From the Rows with Terry Johnston
It was sunny and warm today as we sampled fields in Southeast Nebraska from Grand Island to Nebraska City.
I know some areas need another shot of moisture, but it’s more enjoyable going in and out of the fields when you’re are not soaking wet. The drivers certainly appreciate scouts not dragging mud into their cars form fields.
As we traveled our routes today, the corn yields like yesterday were variable. A cool, wet spring along with hot daytime and nighttime temps has negatively impacted yields. We noted some plant health issues, we saw gray leaf spot and rust along with hail and green snap damage (although not to the extent reported yesterday). There was some insect pressure in the fields, nothing wide-spread but it has affected the yields. These factors combined lead to lower yields by reducing the size and the number of ears. Bottom line Nebraska ear counts are down 2% from last year. Although the length of the ear and kernel rows around impact yield, fewer ears equals lower yields.
The question is, "Why are ear counts lower than year-ago." I don't think there's a simple answer to that, but the cause of the problem probably goes back to the planting season. In April, soil temps rose steadily through the first couple of weeks of the month. By April 12, soil temps were encouraging growers to go ahead and stick some seed in the ground. (There was the warning of a cold front in the forecast... but you've got to plant when you can plant, right!?!)
After that, soil temps went on a rollercoaster ride and dropped below levels that would allow emergences for the next several days. Seed that was planted in the middle of April had to sit and wait for the right temp to emerge. That right there is "strike one" against ear pops for 2011.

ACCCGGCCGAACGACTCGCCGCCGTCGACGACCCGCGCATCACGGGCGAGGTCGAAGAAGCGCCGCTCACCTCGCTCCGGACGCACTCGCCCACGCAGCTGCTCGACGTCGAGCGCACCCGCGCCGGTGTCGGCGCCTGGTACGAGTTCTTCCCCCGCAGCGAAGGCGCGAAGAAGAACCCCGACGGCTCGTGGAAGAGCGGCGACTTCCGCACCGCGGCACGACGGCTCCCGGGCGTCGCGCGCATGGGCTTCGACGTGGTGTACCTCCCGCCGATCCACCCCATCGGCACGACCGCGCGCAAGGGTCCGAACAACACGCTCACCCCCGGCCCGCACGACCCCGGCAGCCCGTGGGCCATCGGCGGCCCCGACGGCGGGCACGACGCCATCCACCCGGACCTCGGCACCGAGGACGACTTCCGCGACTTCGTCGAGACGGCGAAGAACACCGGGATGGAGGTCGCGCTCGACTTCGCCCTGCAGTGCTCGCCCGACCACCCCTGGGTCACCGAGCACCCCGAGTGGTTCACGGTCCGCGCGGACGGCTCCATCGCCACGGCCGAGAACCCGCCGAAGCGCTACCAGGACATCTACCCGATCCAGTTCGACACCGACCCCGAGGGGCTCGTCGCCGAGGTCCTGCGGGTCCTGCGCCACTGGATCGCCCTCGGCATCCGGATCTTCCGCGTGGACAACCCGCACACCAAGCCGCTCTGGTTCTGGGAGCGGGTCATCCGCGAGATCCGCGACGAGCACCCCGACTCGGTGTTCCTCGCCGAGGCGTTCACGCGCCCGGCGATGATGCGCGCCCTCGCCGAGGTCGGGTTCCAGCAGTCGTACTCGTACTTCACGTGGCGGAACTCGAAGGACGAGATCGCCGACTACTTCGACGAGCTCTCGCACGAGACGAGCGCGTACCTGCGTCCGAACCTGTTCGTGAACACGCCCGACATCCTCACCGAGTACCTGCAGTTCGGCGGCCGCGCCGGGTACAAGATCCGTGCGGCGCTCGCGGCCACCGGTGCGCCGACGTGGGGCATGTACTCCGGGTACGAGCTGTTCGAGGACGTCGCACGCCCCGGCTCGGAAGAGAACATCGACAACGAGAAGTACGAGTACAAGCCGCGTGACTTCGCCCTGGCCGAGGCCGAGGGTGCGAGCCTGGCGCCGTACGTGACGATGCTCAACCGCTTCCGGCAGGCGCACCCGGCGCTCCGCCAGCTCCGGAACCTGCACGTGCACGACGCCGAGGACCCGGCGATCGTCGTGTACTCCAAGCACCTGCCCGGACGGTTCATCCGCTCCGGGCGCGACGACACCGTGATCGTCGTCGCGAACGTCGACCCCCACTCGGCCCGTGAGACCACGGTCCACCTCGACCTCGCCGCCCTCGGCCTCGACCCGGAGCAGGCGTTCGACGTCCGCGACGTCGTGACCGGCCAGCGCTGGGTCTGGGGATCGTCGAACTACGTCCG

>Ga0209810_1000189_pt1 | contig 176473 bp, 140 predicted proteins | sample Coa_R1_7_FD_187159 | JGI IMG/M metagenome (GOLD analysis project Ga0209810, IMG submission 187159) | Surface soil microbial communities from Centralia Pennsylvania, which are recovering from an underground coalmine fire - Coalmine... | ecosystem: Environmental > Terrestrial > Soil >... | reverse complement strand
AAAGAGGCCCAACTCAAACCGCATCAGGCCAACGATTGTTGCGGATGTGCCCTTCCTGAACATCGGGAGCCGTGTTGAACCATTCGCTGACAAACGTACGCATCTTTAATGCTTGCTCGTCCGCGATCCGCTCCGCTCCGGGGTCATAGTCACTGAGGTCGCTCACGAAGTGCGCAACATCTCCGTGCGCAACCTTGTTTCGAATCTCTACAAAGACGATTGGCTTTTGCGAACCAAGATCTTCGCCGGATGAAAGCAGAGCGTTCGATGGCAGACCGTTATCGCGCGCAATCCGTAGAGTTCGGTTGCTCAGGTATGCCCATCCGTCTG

The next problem came when soil temps warmed up... the forecast cleared up... and soils dried out enough to get back in the field. That was early May... and guys were feeling under the gun to get the crop planted. When they got in the field, they might have hurried through the planting season just a bit. (Remember the impressive increase in Nebraska and Iowa corn planting progress in just one week back in May? That probably didn't happen by driving 4.5 mph while pulling the planter!) That's strike two.
Strike three was delivered by Mother Nature. Too much water came too fast on a very short corn crop shortly after it emerged. Get a little dirt in the whirl and you can lose an ear.
The first two "strikes" resulted in staggered emergence of the corn crop in Nebraska. When emergence is staggered, on plant might emerge as much as a week behind the two seeds planted next to it. That means the late emerging plant is "late to the party." Not only that, it's neighbors are probably going to beat it up for most of the growing season and steal every thing that plant needs to make an ear. That's probably the big reason we saw some blank stalks and short ear counts in Nebraska this year.
Now... with that said, I don't want to make this sound like it's a yield-busting problem in Nebraska. We're talking about one or two blank stalks in some fields. A "big problem" was finding three blank stalks. But, that's enough to push the ear count down 2% from year-ago, contributing to the 2.9% drop in the Nebraska corn yield from 2010.